Rider Strong's debut play Never Ever Land is a dark, at times disturbing narrative about one family's fallout with a notably tragic event. And its precise direction and impressive acting make this a meaningful and powerhouse production.
NEVER EVER LAND
A Theatre Unleashed production
Written by Rider Strong
Directed by Michael A. Sheppard
Studio/stage, 520 N. Western Ave., Los Angeles.
8:00 p.m. Thursdays-Saturdays, 7:00 p.m. Sundays, through Oct. 27.
Tickets for $35 at theatreunleashed.org
Never Ever Land is a dramatized account and the resulting fallout of the Gable Family(loosely based off the real-life Chandler Family) surrounding the 1993 child sexual abuse accusations against Michael Jackson. That being said, this show isn't really about The King of Pop; in fact, his name isn't mentioned on stage at all during the production. Instead, the show chooses to focus on the family themselves, and the resulting wounds they suffer from the litigation. Strong invites the audience to take a dark look into the real cost of celebrity, fame, and fortune and how those burdens can often be too heavy for those who carry them.
The story itself is performed in alternating scenes shifting from the events leading up to the trial in 1993 and the aftermath many years later in 2012. Despite the back and forth changes, you never feel lost from a narrative standpoint. Sheppard's clear direction and well-defined transitions help keep things in place for the audience.
The Gable family includes Gerry (Josh Randal), an unscrupulous dentist and aspiring screenwriter, his divorced wife DeAnna (Marie-Francoise Theodore), an actor struggling to find work and the children, including Young Tim (Marcello Silva), a child actor and half brother to Young Jacob (Orlando Christian), who is mentioned to have been sick in his youth overcoming an oncological difficulty. Jacob seems to be based on an amalgamation of real-life Jordan Chandler and Gavin Arvizo. At first, it seems Gerry encourages his son's friendship with the singer, even seeing it as advantageous for himself as he figures he might be able to get his film script financed. But Gerry soon becomes increasingly alarmed with the amount of time his son is spending at Never Land Ranch and begins to suspect sexual abuse of Jacob.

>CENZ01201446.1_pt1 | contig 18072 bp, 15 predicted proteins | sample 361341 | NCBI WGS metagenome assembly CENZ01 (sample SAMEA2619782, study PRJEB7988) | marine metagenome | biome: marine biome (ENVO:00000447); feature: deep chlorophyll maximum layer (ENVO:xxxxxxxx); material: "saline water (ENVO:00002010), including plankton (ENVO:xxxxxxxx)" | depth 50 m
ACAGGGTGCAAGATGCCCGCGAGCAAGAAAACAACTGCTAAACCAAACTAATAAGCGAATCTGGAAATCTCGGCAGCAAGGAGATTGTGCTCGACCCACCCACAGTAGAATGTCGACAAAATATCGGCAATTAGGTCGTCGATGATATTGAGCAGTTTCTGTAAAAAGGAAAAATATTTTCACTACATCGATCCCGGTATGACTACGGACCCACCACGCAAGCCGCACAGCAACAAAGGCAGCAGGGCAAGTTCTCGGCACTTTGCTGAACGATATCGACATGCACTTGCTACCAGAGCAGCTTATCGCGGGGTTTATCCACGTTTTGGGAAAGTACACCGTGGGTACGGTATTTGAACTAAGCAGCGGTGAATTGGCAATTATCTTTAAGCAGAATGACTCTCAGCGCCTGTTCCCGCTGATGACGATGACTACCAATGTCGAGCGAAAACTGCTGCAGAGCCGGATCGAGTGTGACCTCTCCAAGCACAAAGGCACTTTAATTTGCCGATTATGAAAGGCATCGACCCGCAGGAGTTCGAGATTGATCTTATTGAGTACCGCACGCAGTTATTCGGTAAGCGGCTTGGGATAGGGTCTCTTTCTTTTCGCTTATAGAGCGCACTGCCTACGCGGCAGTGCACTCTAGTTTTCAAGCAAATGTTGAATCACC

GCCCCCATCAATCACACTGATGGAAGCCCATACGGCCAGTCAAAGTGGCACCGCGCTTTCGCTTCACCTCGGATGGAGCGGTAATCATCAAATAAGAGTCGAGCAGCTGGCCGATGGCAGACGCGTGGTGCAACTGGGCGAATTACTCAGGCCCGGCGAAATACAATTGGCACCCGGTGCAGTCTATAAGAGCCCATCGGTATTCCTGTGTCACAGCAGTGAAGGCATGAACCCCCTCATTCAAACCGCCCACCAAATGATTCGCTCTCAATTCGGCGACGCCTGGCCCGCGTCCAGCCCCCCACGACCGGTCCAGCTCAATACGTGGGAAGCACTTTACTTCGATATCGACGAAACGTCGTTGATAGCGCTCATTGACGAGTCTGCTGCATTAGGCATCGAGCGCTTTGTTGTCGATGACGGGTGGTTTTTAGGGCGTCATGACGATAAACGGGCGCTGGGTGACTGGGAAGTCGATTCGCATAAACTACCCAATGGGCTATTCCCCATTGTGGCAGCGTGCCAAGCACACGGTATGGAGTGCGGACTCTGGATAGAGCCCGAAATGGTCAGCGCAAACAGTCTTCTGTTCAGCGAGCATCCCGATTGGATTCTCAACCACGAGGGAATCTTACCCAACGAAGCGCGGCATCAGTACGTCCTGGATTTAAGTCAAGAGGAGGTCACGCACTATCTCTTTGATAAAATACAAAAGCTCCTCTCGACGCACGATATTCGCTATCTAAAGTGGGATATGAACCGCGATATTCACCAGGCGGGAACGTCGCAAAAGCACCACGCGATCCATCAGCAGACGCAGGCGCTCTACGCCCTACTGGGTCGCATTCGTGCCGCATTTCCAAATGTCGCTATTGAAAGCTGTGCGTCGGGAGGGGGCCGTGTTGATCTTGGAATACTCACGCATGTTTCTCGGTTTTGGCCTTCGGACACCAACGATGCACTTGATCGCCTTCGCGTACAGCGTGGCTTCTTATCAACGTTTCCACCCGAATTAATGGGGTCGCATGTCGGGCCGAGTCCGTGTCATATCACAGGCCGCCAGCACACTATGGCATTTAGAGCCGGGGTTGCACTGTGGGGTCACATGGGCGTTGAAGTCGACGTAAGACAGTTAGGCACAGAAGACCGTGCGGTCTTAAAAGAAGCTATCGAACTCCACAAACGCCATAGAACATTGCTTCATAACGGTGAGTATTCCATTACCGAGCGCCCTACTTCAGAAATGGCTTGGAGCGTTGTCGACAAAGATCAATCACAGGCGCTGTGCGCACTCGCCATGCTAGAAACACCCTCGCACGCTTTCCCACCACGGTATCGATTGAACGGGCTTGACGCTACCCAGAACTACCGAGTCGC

Fast forward to nineteen years later, and now an adult Tim (Andrew Brian Carter) approaches Vincent Hark (Leif Gantvoort) founder of Hark-TV, a TMZ like tabloid media enterprise. Who is interested in trading what he calls a truthful account of what actually happened to his family in exchange for employment with Hark-TV. He stated he received the real details from his father, Gerry, who went on to commit suicide a few months after Jackson's death.
As far as Jacob (Wade F. Wilson), we find him now living in Los Angeles modeling sporadically. He is an individual who clearly still feels the impact of the trauma of what happened so many years ago, manifesting itself in both mental and physical ailments that trouble him daily. It seems the only person he feels himself around is the latest girlfriend Erin (Ashley Platz), a recent transplant from New York.
The performances by the actors are all supreme, and the entire cast should be commended for their terrific chemistry together on stage. I want to highlight Randal's jaw-dropping performance and transformation into Gerry Gable. He brings such raw intensity and unbridled anger to the role.
The production team makes excellent use of the small space using rolling flats to transform the stage into a variety of places, whether that be a home, outside a courtroom, or an office building. Additionally, I would like to give extra kudos to the most realistic built prop soda machine I have seen on stage in Los Angeles Theatre. The music and sound design were spot on as well, filled with the nineties pop nostalgia and music eerily familiar of Jackson's most familiar tunes.
Overall, Never Ever Land is a poignant and well-executed production from top to bottom. It is a, skillfully written dark drama that takes a genuine hard look at what can happen to a family when they are exposed to the ugly side of celebrity culture.
Rider Strong's debut play is an absolute success filled with engaging performances that will keep you fixed to the edge of your seat from beginning to end, I definitely recommend checking this one out.